How To Know Your Broken Toe: 11 Steps

Worried you might break your toe but not sure? A broken toe is a common injury that can occur in a number of ways, such as: B. when we trip badly, something falls on our foot or kicks something with too much force. Most of these fractures will heal on their own without complicated treatment, but in some cases you may need to see a doctor. The following lines will help you assess whether a visit to the hospital is necessary in your case.

Check the finger that hurts

Jak poznat, zda máte zlomený prst na noze: 11 Kroků (s obrázky)

Rate the pain level. If you break your finger, sliding the weight or pressing on it will definitely hurt you. You may be able to walk, but exercise will make the pain worse. Just because your finger hurts doesn’t mean it’s broken. However, persistent pain is often a symptom of a fracture.

If you feel excruciating pain when you step on an injured finger, it could be a serious fracture. In this case, immediately consult a doctor. Less severe fractures are less painful and do not require medical attention.

If you feel tingling in your finger in addition to pain, this may indicate another fracture. See a doctor immediately.

Check for swelling of the fingers. Do you have fingers that are swollen and bigger than usual? Swelling is a common symptom of a fracture. If you just kick your finger, you may feel a throbbing pain, but after a while it will subside and there will be no swelling. In the case of a fracture, on the other hand, the chances of swelling are high.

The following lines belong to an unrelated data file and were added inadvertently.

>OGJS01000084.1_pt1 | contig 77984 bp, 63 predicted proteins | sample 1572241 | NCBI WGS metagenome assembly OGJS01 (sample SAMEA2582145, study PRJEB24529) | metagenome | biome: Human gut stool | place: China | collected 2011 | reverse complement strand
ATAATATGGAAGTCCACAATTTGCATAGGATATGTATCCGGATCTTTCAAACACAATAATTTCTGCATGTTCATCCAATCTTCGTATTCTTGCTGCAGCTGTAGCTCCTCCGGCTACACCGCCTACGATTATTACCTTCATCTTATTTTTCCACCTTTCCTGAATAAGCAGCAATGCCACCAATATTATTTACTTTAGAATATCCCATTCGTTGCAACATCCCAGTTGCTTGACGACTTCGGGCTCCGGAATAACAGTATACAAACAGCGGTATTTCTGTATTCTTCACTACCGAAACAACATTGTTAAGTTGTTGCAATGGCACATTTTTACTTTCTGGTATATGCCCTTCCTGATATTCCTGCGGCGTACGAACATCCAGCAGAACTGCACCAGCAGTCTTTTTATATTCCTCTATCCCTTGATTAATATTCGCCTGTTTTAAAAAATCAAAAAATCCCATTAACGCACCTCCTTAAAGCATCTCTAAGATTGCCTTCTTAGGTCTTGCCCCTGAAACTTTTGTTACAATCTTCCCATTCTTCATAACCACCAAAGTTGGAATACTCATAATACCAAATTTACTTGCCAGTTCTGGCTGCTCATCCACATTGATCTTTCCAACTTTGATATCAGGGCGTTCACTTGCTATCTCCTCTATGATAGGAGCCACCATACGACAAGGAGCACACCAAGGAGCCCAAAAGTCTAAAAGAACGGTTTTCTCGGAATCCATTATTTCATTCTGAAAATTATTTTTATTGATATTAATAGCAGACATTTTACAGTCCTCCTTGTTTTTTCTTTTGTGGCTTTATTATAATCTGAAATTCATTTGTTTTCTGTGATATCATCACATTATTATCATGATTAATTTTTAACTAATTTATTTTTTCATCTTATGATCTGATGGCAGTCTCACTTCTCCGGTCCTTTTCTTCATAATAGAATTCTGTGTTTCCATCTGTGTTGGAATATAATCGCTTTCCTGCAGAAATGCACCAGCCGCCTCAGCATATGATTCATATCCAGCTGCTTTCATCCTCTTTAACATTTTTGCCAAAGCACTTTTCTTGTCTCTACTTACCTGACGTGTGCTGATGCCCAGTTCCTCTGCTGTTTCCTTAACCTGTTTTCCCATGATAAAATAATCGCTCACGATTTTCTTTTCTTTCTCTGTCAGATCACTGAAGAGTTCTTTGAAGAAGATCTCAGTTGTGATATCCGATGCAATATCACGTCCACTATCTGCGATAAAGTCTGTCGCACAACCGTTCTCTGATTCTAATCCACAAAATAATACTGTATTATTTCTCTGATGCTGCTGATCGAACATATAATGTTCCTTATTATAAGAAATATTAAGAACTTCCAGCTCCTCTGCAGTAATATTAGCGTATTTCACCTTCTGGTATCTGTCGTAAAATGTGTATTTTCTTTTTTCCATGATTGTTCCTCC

Place one foot on top of the other and compare the sizes of the healthy toe and the injured toe. If the diseased finger is significantly larger than the healthy finger, it may be a fracture.

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Compare the shape of the toes. When you straighten the injured toe with the corresponding toe on the opposite foot, do you notice any deformities or signs that the toe may be sprained? If this is the case, the fracture is most likely serious and you need immediate medical attention. Minor injuries should not change the shape of the finger.

Notice the color change. Unlike a bruised finger, you can usually see discoloration and bruising on a broken finger. Your finger may turn red, yellow, bluish, black, or bleed. All of these symptoms are usually signs of a fracture.

If the finger bone is broken or the skin is punctured, it is definitely a broken bone! See a doctor right away!

Feel the injured finger. If you feel the bones in your finger move or feel uncomfortable and painful to manipulate, you may have a fracture.

Understand when to see a doctor. If after a few days your finger feels sore, swollen, and discolored as usual, see a doctor. He will likely need an x-ray to confirm the diagnosis. In most cases, your doctor will advise you not to put weight on your leg and allow the fracture to heal on its own. However, some more serious cases may require medical intervention.

If the pain is so severe that you can’t even stand on your fingers, see a doctor immediately.

If your finger is twisted at an unnatural angle or is severely deformed, seek medical attention immediately.